Insist on sterilized and new equipment.A final factor to consider when selecting the artist you want to work with is the cleanliness of their shop and equipment. In particular, you should watch the artist remove a new needle and tube set from its sealed envelope just before they begin working on your tattoo. Feel free to ask any questions you have about sterilization and safety. A professional tattoo artist will entirely understand your desire to ensure safety.
- Similarly, make sure your artist uses a new ink supply and a new disposable container for every tattoo. They should also wear a new pair of disposable gloves while handling the equipment and giving you your tattoo.
- Never work with an artist that is evasive about answering your questions or works in shop that does not have your complete confidence in terms of sanitation.
Deciding On Your Design Specifics
Determine the size of your tattoo.Small, subtle neck tattoos often look great. Meanwhile, large, colorful tattoos can make a prominent statement. Either way, size is important, and deciding how big you want your neck tattoo to be can help you finalize the tattoo’s design.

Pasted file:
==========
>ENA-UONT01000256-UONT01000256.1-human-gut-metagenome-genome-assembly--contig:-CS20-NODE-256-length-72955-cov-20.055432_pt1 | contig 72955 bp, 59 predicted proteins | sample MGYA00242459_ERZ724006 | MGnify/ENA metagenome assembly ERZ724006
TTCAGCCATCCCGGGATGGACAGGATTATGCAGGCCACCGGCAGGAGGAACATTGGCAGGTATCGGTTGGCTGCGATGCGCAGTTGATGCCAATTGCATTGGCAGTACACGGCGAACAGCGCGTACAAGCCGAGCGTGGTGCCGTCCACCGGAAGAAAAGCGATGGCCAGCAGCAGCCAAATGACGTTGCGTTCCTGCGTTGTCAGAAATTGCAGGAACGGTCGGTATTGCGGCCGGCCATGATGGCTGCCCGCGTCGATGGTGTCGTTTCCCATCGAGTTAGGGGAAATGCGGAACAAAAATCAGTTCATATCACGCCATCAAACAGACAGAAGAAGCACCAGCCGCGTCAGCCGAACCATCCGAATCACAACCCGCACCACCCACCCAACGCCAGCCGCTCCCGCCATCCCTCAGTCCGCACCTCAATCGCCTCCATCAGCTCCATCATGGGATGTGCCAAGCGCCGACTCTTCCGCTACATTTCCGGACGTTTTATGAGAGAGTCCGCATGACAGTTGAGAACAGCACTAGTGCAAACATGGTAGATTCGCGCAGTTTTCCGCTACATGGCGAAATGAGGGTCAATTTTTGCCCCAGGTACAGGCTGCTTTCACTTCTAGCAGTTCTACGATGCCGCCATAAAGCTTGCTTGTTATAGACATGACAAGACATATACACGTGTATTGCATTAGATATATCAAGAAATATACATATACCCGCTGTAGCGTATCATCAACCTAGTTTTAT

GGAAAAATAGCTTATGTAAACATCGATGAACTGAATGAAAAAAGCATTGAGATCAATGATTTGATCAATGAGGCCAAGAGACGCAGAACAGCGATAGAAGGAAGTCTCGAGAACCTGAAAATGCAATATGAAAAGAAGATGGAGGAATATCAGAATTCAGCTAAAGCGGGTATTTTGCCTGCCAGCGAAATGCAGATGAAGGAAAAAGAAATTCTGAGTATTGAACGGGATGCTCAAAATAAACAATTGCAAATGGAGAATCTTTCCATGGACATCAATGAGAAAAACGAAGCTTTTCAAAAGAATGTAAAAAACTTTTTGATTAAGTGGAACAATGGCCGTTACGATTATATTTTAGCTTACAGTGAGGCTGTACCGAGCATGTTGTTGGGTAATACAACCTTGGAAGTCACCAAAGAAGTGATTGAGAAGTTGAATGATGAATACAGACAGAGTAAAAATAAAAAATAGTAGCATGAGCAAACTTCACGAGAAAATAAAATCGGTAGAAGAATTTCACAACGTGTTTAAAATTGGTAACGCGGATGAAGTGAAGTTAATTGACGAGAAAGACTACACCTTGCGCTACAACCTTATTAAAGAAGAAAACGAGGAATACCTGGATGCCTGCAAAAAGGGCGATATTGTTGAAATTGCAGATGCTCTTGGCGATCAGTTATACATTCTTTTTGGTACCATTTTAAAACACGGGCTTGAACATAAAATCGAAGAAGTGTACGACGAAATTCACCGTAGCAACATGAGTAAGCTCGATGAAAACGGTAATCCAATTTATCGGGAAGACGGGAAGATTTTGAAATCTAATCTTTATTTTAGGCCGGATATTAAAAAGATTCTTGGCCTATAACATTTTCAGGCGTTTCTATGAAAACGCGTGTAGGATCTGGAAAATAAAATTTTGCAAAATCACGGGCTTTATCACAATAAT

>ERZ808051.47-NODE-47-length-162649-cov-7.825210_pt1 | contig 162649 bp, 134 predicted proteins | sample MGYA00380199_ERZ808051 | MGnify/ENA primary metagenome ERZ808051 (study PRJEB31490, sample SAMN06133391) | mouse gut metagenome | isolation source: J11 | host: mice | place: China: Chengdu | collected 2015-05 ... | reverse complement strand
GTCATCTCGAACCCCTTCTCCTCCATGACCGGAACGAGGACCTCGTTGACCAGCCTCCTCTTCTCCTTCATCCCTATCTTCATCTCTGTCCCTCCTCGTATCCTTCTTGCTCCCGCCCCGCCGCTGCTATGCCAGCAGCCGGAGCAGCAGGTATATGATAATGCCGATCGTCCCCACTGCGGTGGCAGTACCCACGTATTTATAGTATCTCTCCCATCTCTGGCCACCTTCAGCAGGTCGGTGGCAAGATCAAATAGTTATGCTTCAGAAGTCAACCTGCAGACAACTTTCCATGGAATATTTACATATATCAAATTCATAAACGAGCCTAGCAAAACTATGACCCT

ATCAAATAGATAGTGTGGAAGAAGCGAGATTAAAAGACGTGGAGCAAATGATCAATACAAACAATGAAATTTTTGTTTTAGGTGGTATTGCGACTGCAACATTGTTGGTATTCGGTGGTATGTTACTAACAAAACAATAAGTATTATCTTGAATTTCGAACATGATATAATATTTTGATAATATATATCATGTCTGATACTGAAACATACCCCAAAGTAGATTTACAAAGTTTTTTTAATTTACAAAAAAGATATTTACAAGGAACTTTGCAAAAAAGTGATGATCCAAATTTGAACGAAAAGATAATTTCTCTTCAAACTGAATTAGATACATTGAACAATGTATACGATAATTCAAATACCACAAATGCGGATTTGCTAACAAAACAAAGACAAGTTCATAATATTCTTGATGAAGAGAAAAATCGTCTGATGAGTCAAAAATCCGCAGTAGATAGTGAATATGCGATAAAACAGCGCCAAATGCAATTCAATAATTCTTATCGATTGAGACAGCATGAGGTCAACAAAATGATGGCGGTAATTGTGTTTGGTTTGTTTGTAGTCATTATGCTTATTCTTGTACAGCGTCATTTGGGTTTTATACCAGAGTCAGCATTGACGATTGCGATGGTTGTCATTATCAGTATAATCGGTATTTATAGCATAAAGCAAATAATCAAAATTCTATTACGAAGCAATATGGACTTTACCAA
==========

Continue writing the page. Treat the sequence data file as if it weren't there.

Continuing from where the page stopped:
- For instance, if you go small, the design will need to be simpler, and have less specific details. Good small tattoos might be outlines, filled-in shapes, or lettering.
- Further, smaller tattoos give you more placement options, while larger tattoos will be much more visible.
Factor in the location’s prevalence.There aren’t many locations on your body that are more visible than your neck. This makes neck tattoos a serious commitment. In fact, many artists will be hesitant to tattoo your neck if it’s your first tattoo. If you’re certain that you want to have a neck tattoo and have an artist that is comfortable working with you, you still have to decide where, specifically, on your neck you want it.
- Popular options include the back of the neck, low on the neck near the collarbone, and high on the neck behind the ear.
- Tattoos on your neck will also hurt a good amount, especially in certain spots.
- Talk to your artist about any concerns you have about pain, as well as whether a tattoo in a certain location may fade differently than in another area.
Consider your clothing and hair style.One of the reasons that back-of-the-neck tattoos are especially popular is that they can be hidden by long hair and some clothing styles. Aside from hair and clothes, however, it’s important to think about how a tattoo will mesh with your style more generally.
- For instance, if you like to wear necklaces, think about how the location of a neck tattoo will look with the types of necklaces you like to wear.
- Further, do you commonly wear a collared shirt? You may want to place the tattoo where is will be more often hidden or where it is fully visible.
Decide on a final design concept.Think about why you want to get a tattoo on your neck. Are you trying to make a statement, express your personal style, or both? These sorts of considerations can help you decide some of the specific aspects of the design. Still, your options are almost unlimited. Fortunately, there's inspiration all over the internet.